Beware of holiday scams
Mary Ferring thought she bought an expensive set of cookware online for a cheap price, but all she got was cheap cookware.
December 8th, 2011
06:27 PM ET

Beware of holiday scams

'Tis the season for scams. Consumer protection advocates are again sending out warnings of scam artists preying on the gullible, greedy and hurried this holiday season.

"I couldn't believe the deal," said shopper Mary Ferring, recalling some cookware she saw on the Internet. “It looked like it was worth about $400 or $500 and the cost was $60."

Suffering through tight economic times, Ferring was searching the Web for good gifts and great prices when she found what appeared to be expensive set of cookware for an incredibly low price. What she got in the mail after she made the purchase, however, was cheaply made tin pots and pans that she equated to a camping mess kit.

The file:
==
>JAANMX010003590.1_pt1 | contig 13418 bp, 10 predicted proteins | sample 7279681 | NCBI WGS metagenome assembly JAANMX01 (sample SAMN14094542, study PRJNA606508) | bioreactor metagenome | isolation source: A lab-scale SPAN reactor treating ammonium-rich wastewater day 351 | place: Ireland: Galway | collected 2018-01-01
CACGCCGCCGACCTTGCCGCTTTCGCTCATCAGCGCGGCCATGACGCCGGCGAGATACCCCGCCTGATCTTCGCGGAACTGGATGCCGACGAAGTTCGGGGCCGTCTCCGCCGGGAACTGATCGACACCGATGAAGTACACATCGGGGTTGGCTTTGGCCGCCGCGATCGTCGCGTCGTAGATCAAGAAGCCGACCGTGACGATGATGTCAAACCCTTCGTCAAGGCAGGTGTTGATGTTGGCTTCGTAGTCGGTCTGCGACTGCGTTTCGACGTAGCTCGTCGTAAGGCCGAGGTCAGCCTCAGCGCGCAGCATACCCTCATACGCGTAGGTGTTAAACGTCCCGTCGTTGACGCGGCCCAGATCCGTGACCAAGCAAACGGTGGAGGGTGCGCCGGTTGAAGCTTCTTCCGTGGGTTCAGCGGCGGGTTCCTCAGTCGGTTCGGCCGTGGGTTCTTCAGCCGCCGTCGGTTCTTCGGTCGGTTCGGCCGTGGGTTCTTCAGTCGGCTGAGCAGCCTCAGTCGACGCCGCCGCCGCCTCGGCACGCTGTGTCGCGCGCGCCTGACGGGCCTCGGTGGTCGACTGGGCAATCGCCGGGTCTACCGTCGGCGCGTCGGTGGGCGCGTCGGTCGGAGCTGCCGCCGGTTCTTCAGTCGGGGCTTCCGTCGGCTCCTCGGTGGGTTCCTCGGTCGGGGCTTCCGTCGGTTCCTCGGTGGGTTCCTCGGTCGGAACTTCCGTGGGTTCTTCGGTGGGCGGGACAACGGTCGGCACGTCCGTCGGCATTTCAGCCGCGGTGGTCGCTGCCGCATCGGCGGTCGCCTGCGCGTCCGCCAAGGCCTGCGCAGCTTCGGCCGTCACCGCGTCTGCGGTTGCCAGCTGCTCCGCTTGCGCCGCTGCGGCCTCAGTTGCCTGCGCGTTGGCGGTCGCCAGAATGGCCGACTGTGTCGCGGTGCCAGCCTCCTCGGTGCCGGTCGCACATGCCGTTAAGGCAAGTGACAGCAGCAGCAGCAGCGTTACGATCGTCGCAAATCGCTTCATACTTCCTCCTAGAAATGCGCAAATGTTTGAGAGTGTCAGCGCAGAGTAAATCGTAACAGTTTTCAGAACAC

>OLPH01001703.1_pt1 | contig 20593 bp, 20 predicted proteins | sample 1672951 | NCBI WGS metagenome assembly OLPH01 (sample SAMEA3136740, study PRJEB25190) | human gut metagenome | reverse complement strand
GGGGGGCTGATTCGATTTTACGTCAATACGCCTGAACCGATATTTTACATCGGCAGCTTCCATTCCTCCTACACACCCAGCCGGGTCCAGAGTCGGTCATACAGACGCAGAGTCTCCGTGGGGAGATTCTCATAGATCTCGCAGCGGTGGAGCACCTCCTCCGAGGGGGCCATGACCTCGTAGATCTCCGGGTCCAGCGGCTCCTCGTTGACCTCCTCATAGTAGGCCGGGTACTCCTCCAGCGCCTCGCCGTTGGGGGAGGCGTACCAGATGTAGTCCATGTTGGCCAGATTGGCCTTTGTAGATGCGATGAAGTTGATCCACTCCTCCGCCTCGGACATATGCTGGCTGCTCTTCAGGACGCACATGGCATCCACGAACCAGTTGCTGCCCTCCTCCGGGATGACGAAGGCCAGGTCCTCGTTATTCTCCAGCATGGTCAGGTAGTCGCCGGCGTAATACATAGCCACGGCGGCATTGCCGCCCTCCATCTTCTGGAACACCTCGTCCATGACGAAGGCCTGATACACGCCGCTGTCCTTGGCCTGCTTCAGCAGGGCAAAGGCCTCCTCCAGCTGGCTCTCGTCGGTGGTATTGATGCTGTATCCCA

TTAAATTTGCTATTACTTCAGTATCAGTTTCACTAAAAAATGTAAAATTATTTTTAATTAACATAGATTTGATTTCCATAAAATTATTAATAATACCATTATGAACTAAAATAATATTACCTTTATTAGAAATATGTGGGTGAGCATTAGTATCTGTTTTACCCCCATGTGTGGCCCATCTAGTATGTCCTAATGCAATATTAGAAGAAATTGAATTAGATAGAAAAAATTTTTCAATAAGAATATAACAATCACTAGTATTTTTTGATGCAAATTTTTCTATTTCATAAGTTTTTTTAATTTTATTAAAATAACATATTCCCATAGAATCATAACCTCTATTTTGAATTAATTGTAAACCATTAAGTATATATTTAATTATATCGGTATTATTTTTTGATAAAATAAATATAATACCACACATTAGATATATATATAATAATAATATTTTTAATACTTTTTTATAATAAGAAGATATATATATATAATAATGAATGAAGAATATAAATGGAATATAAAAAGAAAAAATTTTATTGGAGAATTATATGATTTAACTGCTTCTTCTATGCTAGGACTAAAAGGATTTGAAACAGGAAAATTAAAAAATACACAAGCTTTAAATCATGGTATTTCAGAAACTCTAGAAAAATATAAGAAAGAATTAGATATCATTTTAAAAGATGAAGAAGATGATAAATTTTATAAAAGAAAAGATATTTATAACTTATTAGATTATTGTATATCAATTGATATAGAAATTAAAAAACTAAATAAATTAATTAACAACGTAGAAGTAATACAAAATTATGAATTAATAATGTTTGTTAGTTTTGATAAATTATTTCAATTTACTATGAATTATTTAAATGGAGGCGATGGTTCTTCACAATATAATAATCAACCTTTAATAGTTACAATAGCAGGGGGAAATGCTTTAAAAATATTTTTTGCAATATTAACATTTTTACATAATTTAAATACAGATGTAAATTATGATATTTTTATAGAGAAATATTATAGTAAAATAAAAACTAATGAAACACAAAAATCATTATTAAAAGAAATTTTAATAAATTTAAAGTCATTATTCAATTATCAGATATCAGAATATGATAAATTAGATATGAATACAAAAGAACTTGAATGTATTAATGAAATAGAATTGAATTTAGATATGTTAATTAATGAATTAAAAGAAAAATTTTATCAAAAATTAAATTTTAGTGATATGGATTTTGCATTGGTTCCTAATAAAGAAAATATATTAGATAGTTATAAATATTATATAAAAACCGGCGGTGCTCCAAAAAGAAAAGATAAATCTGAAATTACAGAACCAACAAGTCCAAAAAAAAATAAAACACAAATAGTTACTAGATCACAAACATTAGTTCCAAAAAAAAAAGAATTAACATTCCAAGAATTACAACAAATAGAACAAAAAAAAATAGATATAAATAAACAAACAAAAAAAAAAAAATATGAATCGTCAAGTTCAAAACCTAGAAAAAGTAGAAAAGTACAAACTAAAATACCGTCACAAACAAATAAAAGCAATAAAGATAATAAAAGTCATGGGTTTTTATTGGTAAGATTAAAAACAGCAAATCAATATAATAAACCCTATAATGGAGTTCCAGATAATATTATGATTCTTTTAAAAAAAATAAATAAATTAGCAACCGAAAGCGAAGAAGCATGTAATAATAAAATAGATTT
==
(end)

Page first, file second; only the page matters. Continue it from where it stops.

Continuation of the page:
(Click the audio player to hear more on this story from CNN Radio's Jim Roope)

"I wouldn't give this to anybody,” Ferring said. Though she wanted to return the set, she found no return address on the label and no contact information on the site from which she purchased it.

“Her story is all too common,” said Audri Lanford, who founded scambusters.org in 1994. "The fact that she actually got something in the mail is unusual. Most of the time, people don’t get anything when they send their money in."

Many scams operate during the holidays. Consumer protection people point to the "12 Scams of Christmas." Here are those scams, and some tips to avoid them:

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Filed under: Consumer safety • Crime